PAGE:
Following this process, we have an almost fully automated process for generating test scripts for SOA based applications. The generated test scripts must still be combined to form full test scenarios, but the majority of the automation work is done. The process is also easily adaptable to changes occurring during the development cycle or between cycles when calibrating regression test assets for a new product release.

The invention can take the form of an entirely hardware embodiment, an entirely software embodiment or an embodiment containing both hardware and software elements. In a preferred embodiment, the invention is implemented in software, which includes but is not limited to firmware, resident software, microcode, etc.

Furthermore, the invention can take the form of a computer program product accessible from a computer-usable or computer-readable medium providing program code for use by or in connection with a computer or any instruction execution system. For the purposes of this description, a computer-usable or computer readable medium can be any tangible apparatus that can contain, store, communicate, propagate, or transport the program for use by or in connection with the instruction execution system, apparatus, or device.

The medium can be an electronic, magnetic, optical, electromagnetic, infrared, or semiconductor system (or apparatus or device) or a propagation medium. Examples of a computer-readable medium include a semiconductor or solid state memory, magnetic tape, a removable computer diskette, a random access memory (RAM), a read-only memory (ROM), a rigid magnetic disk and an optical disk. Current examples of optical disks include compact disk-read only memory (CD-ROM), compact disk-read/write (CD-R/W) and DVD.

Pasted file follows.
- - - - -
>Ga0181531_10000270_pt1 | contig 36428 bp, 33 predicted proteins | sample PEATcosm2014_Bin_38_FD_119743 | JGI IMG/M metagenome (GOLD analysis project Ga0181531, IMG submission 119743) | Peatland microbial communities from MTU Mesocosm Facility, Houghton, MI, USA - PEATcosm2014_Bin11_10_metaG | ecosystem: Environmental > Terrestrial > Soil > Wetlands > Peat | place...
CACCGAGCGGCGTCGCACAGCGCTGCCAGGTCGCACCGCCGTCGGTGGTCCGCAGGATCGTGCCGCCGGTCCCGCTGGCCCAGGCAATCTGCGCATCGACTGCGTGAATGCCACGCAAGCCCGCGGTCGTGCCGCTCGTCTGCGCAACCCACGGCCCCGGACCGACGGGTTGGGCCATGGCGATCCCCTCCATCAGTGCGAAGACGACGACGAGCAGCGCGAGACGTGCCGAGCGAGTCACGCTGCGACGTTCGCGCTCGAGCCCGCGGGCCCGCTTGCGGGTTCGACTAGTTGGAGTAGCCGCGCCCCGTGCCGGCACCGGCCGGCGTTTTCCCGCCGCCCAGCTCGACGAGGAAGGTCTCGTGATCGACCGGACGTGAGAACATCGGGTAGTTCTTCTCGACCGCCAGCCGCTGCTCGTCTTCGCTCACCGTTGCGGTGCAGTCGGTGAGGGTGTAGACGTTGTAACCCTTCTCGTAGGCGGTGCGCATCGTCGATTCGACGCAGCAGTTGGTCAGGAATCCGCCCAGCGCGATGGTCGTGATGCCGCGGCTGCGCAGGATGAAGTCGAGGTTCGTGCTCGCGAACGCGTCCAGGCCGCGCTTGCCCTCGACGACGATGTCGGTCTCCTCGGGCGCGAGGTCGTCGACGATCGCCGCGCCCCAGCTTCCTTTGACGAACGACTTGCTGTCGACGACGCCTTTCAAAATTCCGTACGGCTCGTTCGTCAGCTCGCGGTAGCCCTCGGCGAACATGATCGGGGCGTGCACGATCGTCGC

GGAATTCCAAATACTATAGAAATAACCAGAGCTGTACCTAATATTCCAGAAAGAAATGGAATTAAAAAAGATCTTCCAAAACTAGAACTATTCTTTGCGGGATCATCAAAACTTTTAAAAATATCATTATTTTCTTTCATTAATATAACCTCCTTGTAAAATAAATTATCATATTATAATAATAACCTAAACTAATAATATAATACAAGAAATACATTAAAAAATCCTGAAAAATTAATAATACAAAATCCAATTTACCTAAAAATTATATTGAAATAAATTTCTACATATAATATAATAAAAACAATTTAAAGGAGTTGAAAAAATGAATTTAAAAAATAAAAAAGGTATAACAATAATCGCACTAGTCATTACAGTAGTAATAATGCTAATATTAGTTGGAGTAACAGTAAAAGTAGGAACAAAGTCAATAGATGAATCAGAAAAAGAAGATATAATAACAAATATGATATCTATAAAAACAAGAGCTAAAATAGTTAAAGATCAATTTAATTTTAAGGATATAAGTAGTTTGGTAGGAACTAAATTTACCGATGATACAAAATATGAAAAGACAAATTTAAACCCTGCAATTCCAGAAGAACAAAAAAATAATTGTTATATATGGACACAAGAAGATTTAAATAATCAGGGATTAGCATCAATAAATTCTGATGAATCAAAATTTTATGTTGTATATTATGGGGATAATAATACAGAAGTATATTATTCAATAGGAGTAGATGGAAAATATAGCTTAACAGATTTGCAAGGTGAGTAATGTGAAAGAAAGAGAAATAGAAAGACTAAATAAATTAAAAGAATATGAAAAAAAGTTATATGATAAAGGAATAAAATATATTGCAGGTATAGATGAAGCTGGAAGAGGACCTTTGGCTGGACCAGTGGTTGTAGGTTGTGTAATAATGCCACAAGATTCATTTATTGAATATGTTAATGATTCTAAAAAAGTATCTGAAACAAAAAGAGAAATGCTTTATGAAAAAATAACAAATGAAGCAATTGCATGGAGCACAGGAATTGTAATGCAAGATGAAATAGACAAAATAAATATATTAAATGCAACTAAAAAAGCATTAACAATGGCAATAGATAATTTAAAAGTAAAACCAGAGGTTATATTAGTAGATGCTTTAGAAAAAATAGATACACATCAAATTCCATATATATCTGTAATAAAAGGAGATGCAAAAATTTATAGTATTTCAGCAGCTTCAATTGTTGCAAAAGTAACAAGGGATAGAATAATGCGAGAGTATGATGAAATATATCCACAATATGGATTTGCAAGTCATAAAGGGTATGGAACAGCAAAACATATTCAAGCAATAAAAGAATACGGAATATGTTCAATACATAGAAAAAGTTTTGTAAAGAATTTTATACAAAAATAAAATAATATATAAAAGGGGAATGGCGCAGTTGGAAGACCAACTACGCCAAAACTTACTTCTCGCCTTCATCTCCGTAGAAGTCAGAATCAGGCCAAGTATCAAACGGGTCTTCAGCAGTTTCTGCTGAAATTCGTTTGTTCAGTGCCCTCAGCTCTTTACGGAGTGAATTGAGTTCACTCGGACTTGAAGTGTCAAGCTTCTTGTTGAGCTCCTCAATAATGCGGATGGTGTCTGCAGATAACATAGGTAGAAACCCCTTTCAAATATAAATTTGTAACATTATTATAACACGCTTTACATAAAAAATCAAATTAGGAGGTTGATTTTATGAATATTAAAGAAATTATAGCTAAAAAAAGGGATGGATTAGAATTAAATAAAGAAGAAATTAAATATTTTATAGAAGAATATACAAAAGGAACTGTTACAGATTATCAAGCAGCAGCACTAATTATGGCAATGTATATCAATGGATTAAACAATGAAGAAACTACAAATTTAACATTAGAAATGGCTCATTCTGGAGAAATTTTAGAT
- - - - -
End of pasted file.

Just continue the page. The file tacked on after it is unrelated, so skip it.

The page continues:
A data processing system suitable for storing and/or executing program code will include at least one processor coupled directly or indirectly to memory elements through a system bus. The memory elements can include local memory employed during actual execution of the program code, bulk storage, and cache memories which provide temporary storage of at least some program code in order to reduce the number of times code must be retrieved from bulk storage during execution.

Input/output or I/O devices (including but not limited to keyboards, displays, pointing devices, etc.) can be coupled to the system either directly or through intervening I/O controllers.

Network adapters may also be coupled to the system to enable the data processing system to become coupled to other data processing systems or remote printers or storage devices through intervening private or public networks. Modems, cable modem and Ethernet cards are just a few of the currently available types of network adapters.

The description of the present invention has been presented for purposes of illustration and description, and is not intended to be exhaustive or limited to the invention in the form disclosed. Many modifications and variations will be apparent to those of ordinary skill in the art. The embodiment was chosen and described in order to best explain the principles of the invention, the practical application, and to enable others of ordinary skill in the art to understand the invention for various embodiments with various modifications as are suited to the particular use contemplated.

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Classifications
U.S. Classification717/124, 717/136, 717/101, 717/102, 717/125
International ClassificationG06F9/44
Cooperative ClassificationG06F11/3414, G06F11/3688
European ClassificationG06F11/34C2, G06F11/36T2E
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Owner name: INTERNATIONAL BUSINESS MACHINES CORPORATION, NEW Y
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Free format text: ASSIGNMENT OF ASSIGNORS INTEREST;ASSIGNORS:DAY, PHILIP ARTHUR;LEE, YOUNG WOOK;ROBESON, KYLE D.;SIGNING DATES FROM 20061124 TO 20061127;REEL/FRAME:018561/0266